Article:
Harry Garcia eyes third term in District 69, will square off against Roy "Randy" Ryan
FARMINGTON — The race for the District 69 state representatives seat on the Nov. 3 ballot pits two-term incumbent Harry Garcia against challenger Roy “Randy” Ryan to represent an area that stretches across Bernalillo, Valencia, Socorro, Cibola and McKinley Counties — and even the far southeast outskirts of San Juan County.
That region is dealing with many pressing issues, from the future of energy extraction in New Mexico to the implementation of gun laws and the economic fallout from the COVID-19 pandemic.
Both candidates say they are motivated to address those issues.
The Escalante Generating Station’s closure at the end of the year will have reverberating impacts in the Grants section of District 69. The San Juan County portion of District 69 is part of the Mancos Shale play and is one of the most active oil and gas producing portions of the San Juan Basin.
Garcia, a Democrat, said fossil fuels seem to be “on the way out” and that it’s time to start transitioning to wind and solar energy.
Garcia said that’ll only help create temporary jobs and not spark long-term employment opportunities, but the change is needed for the environment and to combat global warming.
Garcia said a 40-acre solar energy farm was just added in Grants within the last six months.
“The whole world’s going that way,” Garcia said.
However, Ryan, a Republican, hopes to continue using fossil fuels because of the financial ramifications of doing otherwise.
Ryan said fossil fuels are cheaper than wind and solar energy. And with wind turbine prices, Ryan said it’ll take years to break even on those costs.
Ryan also said he doesn’t see anything happening where a fuel cheaper than fossil fuels can be offered.
Fossil fuels, which originated from dead plant and animal matter that was compressed and heated over millions of years, generate more than 85 percent of the country’s energy for things like electricity and heating.
“It’s used in too many different products,” Ryan said.
Economy in age of COVID-19
When it comes to potentially cutting spending to help balance a tight January budget, both men immediately gave an emphatic “no” on cutting into education.
“We’re last in education as it is… If you’re going to cut (there), you’re not going to gain anything,” Ryan said.
When it comes to jumpstarting small businesses, Garcia said he wants to do everything possible to help them get back on their feet and also be more “tax-friendly” for those opening shop for the first time and for those coming in from out of state to do business.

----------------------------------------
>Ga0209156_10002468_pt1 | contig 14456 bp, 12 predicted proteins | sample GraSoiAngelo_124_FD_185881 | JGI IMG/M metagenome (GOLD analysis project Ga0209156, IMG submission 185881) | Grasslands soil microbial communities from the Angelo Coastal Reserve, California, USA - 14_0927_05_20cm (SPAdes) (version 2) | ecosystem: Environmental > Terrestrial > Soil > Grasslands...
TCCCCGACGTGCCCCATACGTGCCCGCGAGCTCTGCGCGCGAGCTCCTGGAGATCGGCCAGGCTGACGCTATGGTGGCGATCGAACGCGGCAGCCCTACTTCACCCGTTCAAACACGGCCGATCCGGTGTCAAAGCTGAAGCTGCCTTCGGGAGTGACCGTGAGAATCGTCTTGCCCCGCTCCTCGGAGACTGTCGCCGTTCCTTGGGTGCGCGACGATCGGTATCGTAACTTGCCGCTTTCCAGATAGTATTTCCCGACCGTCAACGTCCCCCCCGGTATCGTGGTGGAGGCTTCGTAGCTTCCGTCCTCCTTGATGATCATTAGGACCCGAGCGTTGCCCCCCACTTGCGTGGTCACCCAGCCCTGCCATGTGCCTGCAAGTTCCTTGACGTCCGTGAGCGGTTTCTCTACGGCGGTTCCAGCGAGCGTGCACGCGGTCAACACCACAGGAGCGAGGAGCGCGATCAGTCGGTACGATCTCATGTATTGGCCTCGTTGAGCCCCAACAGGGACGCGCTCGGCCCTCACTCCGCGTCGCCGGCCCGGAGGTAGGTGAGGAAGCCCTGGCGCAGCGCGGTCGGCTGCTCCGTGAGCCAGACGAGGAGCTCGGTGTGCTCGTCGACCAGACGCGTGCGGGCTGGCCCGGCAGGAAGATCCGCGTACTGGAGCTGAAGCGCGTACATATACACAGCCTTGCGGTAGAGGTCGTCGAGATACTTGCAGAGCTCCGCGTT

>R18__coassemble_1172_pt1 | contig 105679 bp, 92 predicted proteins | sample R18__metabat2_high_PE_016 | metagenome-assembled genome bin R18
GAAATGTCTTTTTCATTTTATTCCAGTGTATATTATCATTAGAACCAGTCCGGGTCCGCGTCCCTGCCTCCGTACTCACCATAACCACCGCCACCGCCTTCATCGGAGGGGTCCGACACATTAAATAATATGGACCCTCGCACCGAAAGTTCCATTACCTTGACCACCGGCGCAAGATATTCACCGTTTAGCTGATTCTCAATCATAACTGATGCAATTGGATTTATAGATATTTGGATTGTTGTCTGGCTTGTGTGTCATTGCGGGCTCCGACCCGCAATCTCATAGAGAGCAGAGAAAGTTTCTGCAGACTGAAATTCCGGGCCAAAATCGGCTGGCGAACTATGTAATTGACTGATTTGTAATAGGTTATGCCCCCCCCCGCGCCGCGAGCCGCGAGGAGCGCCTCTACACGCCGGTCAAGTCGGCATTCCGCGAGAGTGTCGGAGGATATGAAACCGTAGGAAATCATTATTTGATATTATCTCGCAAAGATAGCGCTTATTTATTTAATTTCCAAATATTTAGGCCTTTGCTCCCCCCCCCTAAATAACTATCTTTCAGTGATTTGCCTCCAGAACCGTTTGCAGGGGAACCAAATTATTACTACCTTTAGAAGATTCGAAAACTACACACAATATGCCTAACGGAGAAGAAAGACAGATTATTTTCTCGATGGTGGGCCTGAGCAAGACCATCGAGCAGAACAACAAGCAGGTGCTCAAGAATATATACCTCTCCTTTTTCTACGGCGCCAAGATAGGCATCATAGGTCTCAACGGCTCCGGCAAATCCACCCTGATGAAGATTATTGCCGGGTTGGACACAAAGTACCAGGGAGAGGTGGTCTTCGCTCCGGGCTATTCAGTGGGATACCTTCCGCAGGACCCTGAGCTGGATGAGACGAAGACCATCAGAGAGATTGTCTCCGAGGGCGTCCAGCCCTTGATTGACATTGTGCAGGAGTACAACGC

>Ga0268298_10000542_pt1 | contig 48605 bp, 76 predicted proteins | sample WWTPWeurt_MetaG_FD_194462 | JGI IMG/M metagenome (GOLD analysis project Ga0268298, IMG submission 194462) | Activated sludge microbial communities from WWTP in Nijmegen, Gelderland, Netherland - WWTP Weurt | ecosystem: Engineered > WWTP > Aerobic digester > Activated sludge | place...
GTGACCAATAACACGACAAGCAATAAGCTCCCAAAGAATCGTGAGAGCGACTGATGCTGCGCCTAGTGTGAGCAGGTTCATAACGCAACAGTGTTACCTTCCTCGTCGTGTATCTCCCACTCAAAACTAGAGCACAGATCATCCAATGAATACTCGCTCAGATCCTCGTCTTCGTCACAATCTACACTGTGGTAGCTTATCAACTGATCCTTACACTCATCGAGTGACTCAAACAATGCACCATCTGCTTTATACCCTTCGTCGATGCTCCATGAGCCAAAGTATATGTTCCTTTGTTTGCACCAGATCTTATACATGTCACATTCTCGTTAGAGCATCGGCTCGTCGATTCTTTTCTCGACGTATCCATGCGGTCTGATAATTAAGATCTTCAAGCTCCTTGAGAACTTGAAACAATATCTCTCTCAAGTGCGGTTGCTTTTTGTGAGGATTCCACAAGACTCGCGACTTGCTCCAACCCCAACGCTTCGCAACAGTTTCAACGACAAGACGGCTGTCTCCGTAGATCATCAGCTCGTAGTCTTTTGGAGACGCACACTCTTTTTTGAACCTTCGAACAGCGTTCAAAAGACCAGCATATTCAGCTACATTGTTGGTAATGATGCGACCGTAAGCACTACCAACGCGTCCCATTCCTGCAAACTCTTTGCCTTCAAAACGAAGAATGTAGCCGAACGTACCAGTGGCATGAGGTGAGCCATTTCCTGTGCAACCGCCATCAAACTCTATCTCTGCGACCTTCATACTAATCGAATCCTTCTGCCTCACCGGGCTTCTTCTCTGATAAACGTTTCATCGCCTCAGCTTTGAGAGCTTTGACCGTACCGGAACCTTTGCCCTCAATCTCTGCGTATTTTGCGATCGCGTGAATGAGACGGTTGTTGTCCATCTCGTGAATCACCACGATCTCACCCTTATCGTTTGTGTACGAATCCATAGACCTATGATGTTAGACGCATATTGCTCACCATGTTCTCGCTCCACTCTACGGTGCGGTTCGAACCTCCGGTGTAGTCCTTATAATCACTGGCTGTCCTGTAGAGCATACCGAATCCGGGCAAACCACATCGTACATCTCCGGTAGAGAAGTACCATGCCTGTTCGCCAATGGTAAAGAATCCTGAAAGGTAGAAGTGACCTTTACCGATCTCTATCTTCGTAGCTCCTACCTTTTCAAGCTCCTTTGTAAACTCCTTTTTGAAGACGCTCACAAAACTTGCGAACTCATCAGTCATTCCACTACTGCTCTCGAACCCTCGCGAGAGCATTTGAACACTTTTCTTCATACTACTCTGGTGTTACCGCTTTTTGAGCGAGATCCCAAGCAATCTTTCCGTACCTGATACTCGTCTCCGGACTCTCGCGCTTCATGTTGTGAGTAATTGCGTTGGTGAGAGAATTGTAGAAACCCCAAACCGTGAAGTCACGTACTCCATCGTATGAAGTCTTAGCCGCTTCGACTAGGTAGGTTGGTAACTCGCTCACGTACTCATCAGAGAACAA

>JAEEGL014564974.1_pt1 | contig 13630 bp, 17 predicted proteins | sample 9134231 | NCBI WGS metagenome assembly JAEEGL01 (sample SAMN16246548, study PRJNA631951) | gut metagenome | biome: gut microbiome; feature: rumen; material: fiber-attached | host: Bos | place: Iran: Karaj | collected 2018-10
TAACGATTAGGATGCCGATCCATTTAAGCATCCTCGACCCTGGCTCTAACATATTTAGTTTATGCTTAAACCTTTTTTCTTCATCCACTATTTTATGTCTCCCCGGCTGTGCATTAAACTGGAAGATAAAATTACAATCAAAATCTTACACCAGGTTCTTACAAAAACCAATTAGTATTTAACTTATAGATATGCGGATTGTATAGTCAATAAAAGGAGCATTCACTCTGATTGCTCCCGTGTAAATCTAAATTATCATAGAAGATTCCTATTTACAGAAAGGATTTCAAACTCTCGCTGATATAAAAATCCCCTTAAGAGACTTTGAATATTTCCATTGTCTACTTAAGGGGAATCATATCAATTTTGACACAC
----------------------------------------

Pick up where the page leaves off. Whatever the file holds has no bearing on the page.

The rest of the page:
“I think the funding part’s going to be the challenge,” Garcia said. “We have to help them out… How can we expect them to reopen and knock taxes on them?”
Guns, Second Amendment
Garcia said background checks are important, but there would be too many immediate question marks pertaining to gun control legislation.
Instead, Garcia said the state must invest more into giving law enforcement tools to better help those enduring a mental health crisis. That way, there would be fewer incidents where a police officer or sheriff’s deputy ends up shooting and killing a person in crisis.
Garcia also said police should have more tools when dealing with things like domestic violence calls.
“We need to try to stop the problem before it starts,” Garcia said.
Ryan, who’s in favor of Second Amendment “sanctuary” counties, said he won’t penalize lawful gun owners and also wants to increase penalties for those using firearms illegally.
Ryan said he believes in common-sense gun laws, but also believes the state’s red-flag gun bill, which Gov. Michelle Lujan Grisham signed back on Feb. 25, is another way firearms are taken away from people.
Both have been around the block
Garcia, 71, is a veteran of the United States Marine Corps., and he’s been a businessman in Grants for the past 40 years.
Garcia, who was appointed by former Gov. Susana Martinez in September of 2016, serves on nine New Mexico State Legislature committees — including the Appropriations and Finance Committee, as well as the House Transportation, Public Works and Capital Improvements Committee.
Ryan, 72, served 33 years in law enforcement from 1978 to 2011.
Ryan started out as a police officer in a New Mexico town formerly called “Central” — now called Santa Clara — just outside Silver City, and then in Grants. He then worked at the Western New Mexico correctional facility in Grants, followed by sheriff reserve and detention center stints in Cibola County.
This will be Ryan’s first time running for office.
“This has definitely been a learning experience,” Ryan said. “Knowing what I learned now, I would’ve taken a more active role (when I was younger).”
Matt Hollinshead covers sports for the Daily Times. He can be reached at 505-564-4577 and on Twitter at @MattH_717.
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